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Harvesting genes to improve watermelons

Scientists compare species of watermelons for new insights to improve quality

watermelons

Capturing the genetic diversity of watermelons can help plant breeders improve the domestic fruit.


November 8, 2019

When many people think of watermelons, they think of cultivated watermelons with the sweet, juicy red fruit enjoyed around the world -- Citrullus lanatus. Indeed, watermelon is one of the world’s most popular fruits. But there are six other wild species of watermelon, all of which, however, have pale, hard and bitter fruits.

Researchers have now looked at the genomes of all seven watermelon species, creating a resource that could help plant breeders find wild watermelon genes that offer resistance to pests, diseases, drought and other hardships, and improve fruit quality. Introducing these genes into cultivated watermelons could yield high-quality, sweet watermelons that are able to grow in more diverse climates, important as climate change increasingly challenges farmers. The research, supported by NSF, results are published in Nature Genetics.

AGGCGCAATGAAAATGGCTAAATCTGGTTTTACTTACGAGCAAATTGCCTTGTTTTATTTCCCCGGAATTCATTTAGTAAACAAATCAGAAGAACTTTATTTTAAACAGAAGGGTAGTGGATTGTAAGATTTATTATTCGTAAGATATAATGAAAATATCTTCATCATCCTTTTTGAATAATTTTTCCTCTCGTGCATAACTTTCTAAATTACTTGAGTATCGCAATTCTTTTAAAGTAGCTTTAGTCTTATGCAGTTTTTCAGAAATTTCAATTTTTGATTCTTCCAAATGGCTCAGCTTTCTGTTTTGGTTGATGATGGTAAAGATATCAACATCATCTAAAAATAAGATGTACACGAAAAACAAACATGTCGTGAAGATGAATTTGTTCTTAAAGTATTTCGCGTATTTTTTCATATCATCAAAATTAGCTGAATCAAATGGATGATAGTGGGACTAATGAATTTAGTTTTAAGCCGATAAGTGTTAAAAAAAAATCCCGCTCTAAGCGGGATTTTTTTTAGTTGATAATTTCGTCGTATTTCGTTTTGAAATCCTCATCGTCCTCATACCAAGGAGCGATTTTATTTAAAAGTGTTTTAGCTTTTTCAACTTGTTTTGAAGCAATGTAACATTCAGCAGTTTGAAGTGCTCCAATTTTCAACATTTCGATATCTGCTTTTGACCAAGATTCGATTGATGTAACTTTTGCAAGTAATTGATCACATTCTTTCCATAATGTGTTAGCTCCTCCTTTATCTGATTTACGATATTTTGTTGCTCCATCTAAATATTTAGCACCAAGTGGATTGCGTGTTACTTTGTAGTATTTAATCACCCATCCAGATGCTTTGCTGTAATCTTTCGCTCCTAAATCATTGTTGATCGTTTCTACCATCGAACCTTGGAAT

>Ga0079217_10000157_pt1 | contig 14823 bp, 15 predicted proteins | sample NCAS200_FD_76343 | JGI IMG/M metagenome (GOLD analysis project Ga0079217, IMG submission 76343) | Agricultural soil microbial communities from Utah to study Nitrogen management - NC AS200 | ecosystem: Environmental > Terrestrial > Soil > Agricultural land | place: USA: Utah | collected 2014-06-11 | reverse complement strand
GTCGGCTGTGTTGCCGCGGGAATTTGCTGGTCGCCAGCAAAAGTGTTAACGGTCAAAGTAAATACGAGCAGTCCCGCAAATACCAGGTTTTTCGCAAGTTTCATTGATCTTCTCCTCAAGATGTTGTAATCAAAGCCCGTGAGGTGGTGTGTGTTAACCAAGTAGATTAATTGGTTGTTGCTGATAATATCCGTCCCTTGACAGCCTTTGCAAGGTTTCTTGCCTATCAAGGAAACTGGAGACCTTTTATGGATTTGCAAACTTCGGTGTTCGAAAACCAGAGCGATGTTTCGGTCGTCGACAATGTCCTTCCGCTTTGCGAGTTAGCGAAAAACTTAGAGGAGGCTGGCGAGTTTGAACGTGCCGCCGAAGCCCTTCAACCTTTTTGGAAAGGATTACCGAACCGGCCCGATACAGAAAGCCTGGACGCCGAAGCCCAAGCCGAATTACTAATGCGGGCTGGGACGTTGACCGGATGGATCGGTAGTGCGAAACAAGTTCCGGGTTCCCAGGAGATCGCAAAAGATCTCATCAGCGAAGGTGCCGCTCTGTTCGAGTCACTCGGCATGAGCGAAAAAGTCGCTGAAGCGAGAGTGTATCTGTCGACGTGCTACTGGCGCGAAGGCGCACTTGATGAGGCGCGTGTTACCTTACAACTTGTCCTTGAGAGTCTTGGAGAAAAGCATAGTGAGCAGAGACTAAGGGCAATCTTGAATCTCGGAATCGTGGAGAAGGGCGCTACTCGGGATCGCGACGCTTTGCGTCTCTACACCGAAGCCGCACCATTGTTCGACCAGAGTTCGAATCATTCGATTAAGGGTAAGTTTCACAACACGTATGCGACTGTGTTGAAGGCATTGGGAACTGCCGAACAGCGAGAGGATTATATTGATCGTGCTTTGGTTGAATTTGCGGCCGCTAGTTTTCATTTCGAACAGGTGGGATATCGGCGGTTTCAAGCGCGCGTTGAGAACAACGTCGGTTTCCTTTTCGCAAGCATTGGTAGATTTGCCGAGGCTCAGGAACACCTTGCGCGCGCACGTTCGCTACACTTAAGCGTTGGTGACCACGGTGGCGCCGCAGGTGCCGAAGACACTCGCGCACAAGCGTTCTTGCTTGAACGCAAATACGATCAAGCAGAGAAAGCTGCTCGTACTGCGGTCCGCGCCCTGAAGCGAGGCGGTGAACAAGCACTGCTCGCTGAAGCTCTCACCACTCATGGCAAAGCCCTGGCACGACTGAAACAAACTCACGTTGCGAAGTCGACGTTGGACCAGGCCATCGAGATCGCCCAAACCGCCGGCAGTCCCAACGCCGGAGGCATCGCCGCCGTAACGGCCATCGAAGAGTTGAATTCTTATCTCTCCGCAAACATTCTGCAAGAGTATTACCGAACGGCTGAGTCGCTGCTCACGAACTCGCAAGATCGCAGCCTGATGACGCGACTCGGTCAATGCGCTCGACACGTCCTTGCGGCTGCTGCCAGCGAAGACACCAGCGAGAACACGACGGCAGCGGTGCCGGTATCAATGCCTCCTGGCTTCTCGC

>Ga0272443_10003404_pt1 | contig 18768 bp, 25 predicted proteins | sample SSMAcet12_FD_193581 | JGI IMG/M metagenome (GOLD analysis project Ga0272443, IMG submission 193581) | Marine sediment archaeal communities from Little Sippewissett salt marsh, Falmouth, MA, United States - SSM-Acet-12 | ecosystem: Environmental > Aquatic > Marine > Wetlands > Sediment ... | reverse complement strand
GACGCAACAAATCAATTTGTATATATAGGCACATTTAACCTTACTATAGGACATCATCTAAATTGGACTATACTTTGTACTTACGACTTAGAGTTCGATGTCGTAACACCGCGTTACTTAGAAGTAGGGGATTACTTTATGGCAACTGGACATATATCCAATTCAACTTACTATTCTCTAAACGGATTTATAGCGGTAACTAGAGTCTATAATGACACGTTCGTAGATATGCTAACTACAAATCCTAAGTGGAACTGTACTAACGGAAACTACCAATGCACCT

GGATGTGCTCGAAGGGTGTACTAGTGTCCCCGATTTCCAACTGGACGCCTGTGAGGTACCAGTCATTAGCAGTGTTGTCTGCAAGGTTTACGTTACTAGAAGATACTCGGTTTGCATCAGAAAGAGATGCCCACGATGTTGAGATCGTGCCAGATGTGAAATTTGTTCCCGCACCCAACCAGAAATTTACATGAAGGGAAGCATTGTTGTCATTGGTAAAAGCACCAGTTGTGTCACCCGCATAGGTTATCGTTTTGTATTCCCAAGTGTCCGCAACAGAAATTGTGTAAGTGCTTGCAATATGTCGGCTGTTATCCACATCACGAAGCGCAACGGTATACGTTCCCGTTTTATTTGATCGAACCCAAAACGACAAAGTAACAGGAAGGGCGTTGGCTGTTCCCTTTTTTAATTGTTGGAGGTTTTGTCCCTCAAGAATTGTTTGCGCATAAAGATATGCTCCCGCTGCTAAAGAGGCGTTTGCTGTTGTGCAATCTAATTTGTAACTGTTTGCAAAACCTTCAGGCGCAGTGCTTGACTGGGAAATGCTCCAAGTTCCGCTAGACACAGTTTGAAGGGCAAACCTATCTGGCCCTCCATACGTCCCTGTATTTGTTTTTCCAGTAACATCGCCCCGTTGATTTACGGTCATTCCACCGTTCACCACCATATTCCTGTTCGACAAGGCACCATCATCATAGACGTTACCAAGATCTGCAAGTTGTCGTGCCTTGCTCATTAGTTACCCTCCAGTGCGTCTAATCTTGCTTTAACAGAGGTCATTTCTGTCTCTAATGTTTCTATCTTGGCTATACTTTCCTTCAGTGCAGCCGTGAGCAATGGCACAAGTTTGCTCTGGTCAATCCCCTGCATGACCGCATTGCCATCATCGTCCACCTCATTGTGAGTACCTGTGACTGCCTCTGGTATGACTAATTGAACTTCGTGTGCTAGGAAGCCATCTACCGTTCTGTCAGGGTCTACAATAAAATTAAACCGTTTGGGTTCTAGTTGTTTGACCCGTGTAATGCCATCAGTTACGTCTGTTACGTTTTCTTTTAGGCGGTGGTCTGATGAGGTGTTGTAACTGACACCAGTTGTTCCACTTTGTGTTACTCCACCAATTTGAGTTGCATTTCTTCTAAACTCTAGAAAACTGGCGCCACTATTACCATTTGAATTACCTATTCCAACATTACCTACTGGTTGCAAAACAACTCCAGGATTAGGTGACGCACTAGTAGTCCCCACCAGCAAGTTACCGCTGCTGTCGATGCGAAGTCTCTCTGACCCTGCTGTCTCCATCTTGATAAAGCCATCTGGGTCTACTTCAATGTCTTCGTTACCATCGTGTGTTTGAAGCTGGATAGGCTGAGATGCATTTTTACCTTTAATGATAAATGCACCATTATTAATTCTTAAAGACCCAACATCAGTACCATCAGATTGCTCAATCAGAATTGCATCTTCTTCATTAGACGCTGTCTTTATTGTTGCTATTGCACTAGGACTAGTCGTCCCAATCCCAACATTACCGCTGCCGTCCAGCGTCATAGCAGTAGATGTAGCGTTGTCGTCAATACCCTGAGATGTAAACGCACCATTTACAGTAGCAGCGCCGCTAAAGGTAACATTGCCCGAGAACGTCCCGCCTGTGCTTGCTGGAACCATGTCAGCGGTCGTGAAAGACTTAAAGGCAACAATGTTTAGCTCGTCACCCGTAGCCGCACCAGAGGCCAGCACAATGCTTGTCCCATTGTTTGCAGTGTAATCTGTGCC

"As humans domesticated watermelons over the past 4,000 years, they selected fruits that were red, sweet and less bitter," said Zhangjun Fei of the Boyce Thompson Institute and co-leader of the effort. "As people made watermelons sweeter and redder, the fruit lost some abilities to resist diseases and other types of stresses."

The research team sequenced the genomes of 414 watermelons representing all seven species. The biologists determined the evolutionary relationships of the different watermelon species and identified entire genes that had been lost during domestication.

"This is one of a growing number of examples where looking at wild relatives and forerunners of our domesticated crops is giving us back some of the important genetic information that had been unintentionally tossed aside," says Clifford Weil of NSF's Division of Integrative Organismal Systems. "Comparative genomics research is allowing us to find, recover and use those valuable traits to improve and protect our domesticated varieties."

--  NSF Public Affairs, (703) 292-7090 media@nsf.gov